The parish of Heath and Holmewood in North East Derbyshire is well-known for its significant diversity, for its dual character- from the historic, rural, small picturesque village with its associated traditional buff-coloured sand stone buildings, designated a conservation area, to the purpose built, early 20th century terraced housing of the colliery village.
Heath Village lies approximately five miles to the south east of Chesterfield and seven miles to the north west of Mansfield. Today, it stands aside the A617 dual carriageway, formerly the trackway of the Great Central Railway, and is adjacent to junction 29 of the M1 motorway and the A6175 to Clay Cross.
Historically, the village is mentioned in the Domesday survey as being two settlements (Lunt, Lowne, Lund, Lune). The settlement in the valley bottom to the east went into decline in the 14th century but ruins remain of the 12th century church owned by the former Abbey of Croxton. The other settlement on the top heathland to the west prospered and from which the present village probably takes its name. Following the closure of the monastries, circa 1538, the Savages of nearby Stainsby became lords of the manor and in turn sold it to Bess of Hardwick thus beginning the Cavendish connection. Today the Chatsworth Estate is the major landowner in Heath Village.
William Senior’s map of 1609 shows the village, with little exception, in its present layout of fields, linear nature and disposition of buildings. In the late medieval period, wool and later arable and cattle farming provided a living for what was an agricultural environment and a self sufficient community. Records show that the village school was established in 1687. The Chatsworth Estate undertook widespread rebuilding in the early 19th century and vernacular architecture is reflected in the building materials and traditional construction of the farmers’ cottages. Modern in-filling has not detracted from the architectural unity of the village. The Parish church of All Saints consecrated in 1853 is a Grade II Listed building as is the cruck-built, aptly named ‘Thatched Cottage’ which is a fine example of a late 16th century worker’s dwelling.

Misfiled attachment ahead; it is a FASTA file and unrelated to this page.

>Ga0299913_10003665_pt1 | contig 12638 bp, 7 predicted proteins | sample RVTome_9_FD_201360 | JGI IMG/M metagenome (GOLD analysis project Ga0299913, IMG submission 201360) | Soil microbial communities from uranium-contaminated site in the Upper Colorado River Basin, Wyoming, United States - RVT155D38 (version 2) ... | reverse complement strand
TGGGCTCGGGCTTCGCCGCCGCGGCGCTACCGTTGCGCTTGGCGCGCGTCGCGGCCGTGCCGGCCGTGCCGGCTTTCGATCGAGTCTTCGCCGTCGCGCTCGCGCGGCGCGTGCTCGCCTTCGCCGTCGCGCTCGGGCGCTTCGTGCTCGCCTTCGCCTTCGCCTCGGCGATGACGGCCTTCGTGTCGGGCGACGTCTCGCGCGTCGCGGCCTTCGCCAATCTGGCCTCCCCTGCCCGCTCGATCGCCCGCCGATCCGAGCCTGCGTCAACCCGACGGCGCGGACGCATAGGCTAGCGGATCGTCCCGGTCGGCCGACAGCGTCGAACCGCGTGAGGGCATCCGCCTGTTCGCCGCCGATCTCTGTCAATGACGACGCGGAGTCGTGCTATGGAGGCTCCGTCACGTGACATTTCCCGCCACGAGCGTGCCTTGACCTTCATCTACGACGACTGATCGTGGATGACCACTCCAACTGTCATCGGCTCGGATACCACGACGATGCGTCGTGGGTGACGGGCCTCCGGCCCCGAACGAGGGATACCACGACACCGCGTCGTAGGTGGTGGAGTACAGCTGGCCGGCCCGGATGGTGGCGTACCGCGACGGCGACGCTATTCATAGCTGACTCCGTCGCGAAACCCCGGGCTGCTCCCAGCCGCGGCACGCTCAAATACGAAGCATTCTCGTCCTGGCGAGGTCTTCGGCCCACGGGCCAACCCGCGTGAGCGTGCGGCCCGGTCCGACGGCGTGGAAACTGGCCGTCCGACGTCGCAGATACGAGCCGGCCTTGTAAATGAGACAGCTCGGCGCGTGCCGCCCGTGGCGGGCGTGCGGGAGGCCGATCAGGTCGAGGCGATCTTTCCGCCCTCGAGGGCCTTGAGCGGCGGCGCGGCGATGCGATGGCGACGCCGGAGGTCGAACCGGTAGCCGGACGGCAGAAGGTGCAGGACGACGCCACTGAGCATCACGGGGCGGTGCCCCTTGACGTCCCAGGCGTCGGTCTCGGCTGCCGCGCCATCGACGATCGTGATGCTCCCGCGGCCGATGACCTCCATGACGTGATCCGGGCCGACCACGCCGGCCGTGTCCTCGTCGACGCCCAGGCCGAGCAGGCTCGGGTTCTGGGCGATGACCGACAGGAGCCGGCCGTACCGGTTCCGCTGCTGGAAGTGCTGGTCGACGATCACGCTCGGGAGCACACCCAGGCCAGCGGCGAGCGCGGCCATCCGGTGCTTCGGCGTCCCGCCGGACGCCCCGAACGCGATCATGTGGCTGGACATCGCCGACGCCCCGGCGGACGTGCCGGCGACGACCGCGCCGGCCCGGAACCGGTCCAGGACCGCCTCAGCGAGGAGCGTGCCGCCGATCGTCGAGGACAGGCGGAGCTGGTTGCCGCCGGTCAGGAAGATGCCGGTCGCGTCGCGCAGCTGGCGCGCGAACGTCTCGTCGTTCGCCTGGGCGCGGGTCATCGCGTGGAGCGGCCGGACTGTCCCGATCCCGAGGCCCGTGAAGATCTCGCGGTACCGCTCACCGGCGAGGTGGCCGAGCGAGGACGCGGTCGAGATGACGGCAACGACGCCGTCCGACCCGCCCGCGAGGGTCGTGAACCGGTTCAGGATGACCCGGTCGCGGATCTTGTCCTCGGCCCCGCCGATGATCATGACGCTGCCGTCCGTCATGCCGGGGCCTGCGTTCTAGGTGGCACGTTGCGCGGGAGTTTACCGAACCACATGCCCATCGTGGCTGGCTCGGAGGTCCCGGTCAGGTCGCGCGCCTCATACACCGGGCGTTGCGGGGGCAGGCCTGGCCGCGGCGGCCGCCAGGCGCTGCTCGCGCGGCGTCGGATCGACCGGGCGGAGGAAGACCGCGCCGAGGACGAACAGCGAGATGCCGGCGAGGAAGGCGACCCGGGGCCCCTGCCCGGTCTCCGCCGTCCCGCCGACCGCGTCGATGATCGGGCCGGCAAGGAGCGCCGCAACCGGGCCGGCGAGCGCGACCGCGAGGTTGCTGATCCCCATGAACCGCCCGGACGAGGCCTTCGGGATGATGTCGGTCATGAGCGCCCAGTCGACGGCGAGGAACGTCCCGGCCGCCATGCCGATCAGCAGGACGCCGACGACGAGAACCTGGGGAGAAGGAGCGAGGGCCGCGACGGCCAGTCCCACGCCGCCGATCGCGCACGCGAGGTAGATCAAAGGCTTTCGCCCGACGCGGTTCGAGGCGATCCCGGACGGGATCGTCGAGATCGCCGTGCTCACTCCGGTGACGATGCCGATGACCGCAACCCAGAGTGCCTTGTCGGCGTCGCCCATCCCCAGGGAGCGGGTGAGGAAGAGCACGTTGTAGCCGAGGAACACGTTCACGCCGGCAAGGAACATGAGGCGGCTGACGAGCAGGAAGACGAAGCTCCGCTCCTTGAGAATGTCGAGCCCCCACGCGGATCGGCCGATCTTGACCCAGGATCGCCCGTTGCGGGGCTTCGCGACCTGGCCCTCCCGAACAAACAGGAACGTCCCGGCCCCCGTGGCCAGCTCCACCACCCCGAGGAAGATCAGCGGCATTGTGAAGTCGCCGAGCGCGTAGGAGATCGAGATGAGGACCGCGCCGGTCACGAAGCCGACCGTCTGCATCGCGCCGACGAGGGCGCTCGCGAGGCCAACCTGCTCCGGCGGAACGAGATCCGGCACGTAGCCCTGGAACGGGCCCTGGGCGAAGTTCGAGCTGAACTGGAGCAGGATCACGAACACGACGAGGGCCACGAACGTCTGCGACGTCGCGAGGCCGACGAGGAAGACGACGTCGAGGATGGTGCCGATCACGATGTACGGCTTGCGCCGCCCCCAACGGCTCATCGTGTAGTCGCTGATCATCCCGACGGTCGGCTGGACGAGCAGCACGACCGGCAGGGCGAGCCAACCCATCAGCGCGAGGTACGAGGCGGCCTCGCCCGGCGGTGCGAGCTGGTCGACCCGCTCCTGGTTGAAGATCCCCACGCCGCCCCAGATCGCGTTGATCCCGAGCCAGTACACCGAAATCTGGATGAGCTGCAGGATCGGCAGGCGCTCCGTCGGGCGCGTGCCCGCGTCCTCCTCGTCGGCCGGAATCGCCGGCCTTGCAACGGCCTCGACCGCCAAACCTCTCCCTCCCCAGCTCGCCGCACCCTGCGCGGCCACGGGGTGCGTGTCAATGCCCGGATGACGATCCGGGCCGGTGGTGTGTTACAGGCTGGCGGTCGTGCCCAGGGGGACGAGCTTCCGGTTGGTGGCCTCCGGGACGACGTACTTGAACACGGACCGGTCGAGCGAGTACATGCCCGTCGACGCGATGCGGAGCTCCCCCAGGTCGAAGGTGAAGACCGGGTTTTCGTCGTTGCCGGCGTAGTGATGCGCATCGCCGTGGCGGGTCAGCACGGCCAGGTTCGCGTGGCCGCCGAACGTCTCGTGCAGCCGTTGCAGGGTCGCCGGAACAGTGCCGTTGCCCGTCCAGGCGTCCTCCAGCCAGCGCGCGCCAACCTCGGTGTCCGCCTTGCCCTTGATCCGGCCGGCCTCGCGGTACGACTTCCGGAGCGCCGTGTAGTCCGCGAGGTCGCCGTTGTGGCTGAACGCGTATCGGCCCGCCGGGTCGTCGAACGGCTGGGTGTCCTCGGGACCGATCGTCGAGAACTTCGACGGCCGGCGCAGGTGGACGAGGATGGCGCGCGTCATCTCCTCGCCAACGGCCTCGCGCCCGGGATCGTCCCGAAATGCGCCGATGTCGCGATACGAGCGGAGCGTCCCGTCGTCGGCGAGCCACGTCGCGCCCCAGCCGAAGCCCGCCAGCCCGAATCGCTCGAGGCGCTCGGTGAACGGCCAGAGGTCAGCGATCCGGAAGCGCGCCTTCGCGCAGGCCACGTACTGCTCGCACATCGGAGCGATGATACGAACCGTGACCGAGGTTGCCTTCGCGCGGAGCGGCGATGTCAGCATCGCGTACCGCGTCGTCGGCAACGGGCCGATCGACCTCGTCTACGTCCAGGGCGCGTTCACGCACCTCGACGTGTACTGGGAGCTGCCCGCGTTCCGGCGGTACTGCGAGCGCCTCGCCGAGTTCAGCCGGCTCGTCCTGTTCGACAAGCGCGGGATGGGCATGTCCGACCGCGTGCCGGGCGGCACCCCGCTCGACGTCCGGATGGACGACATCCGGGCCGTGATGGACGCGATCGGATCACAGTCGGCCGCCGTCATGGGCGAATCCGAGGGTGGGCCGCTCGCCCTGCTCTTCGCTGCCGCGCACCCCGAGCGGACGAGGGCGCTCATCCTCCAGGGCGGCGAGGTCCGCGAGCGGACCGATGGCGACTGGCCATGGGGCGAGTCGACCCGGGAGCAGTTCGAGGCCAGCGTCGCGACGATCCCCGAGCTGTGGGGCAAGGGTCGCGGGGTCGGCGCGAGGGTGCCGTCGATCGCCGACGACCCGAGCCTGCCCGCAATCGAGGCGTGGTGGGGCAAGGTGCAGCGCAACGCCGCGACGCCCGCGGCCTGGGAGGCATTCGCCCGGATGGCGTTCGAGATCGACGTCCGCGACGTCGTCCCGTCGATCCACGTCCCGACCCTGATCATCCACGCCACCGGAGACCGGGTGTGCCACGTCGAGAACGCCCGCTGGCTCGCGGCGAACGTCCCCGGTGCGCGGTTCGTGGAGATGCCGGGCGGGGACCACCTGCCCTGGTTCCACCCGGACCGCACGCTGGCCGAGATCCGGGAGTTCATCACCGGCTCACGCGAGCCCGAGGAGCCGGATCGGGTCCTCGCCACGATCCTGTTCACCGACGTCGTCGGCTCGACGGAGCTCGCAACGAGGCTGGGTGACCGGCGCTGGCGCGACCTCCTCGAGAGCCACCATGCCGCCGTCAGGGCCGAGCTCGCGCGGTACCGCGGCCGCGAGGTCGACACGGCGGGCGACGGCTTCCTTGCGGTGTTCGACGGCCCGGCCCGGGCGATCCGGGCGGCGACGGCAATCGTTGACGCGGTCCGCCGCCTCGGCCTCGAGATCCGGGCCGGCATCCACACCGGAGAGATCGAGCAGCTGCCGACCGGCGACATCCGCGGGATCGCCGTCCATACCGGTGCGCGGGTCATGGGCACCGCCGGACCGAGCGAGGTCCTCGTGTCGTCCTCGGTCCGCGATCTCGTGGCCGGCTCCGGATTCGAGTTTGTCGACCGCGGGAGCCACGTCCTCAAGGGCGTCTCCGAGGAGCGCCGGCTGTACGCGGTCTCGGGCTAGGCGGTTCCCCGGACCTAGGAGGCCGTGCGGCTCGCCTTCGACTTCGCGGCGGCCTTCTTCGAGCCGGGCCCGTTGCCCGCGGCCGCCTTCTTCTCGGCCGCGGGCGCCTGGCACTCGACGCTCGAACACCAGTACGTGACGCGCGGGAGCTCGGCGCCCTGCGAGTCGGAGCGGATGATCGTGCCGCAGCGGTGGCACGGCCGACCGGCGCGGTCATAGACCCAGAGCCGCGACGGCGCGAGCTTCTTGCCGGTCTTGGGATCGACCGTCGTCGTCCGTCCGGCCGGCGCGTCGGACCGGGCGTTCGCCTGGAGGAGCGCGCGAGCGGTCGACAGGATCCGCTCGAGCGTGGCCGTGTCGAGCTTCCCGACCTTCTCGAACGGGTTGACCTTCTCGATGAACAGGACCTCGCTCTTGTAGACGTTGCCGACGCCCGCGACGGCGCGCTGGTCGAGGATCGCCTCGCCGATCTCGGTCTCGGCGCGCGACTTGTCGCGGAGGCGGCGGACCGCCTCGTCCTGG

In 1850 the population of the Parish stood at 340. Demographic change however, came quickly with the massive expansion in the British Coal Industry between 1870-1913, which saw the opening of the Holmewood and Williamthorpe collieries. To ensure an available labour force, the mining community of Holmewood, approximately one mile to the south- west of Heath Village was built consisting of terraced housing erected by the Hardwick Colliery Company between 1902-1908. Population expanded rapidly reaching 2,281 in 1921. Further council housing development in the post World War Two era included Heath Estate and expansion of Holmewood Village increasing the parish population figure to 3,000 in 1996 and 3,715 in 2,001.
The two distinct parts of Heath and Holmewood Parish combine to make the whole. Each has a rich heritage and special character to celebrate and each is capable of understanding and respecting the traditions and values of the other, using them to inform rather than restrict change. As neighbouring villages the residents stand side by side to enhance rather than dilute the spirit of the parish community.